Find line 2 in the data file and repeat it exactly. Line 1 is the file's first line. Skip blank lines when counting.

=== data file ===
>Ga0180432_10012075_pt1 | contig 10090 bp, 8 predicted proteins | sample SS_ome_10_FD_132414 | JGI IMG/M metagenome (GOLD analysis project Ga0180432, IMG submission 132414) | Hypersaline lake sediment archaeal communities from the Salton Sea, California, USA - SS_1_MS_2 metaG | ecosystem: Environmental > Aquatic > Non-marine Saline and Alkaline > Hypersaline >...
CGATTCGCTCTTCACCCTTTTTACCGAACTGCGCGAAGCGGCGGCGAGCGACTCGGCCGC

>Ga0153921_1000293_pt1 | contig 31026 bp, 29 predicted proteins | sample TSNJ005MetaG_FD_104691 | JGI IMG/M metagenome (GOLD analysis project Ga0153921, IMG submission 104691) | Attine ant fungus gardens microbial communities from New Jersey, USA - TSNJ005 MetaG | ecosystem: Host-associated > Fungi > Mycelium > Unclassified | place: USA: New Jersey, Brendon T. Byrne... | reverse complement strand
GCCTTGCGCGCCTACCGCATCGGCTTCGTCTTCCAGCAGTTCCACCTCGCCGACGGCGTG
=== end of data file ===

CGATTCGCTCTTCACCCTTTTTACCGAACTGCGCGAAGCGGCGGCGAGCGACTCGGCCGC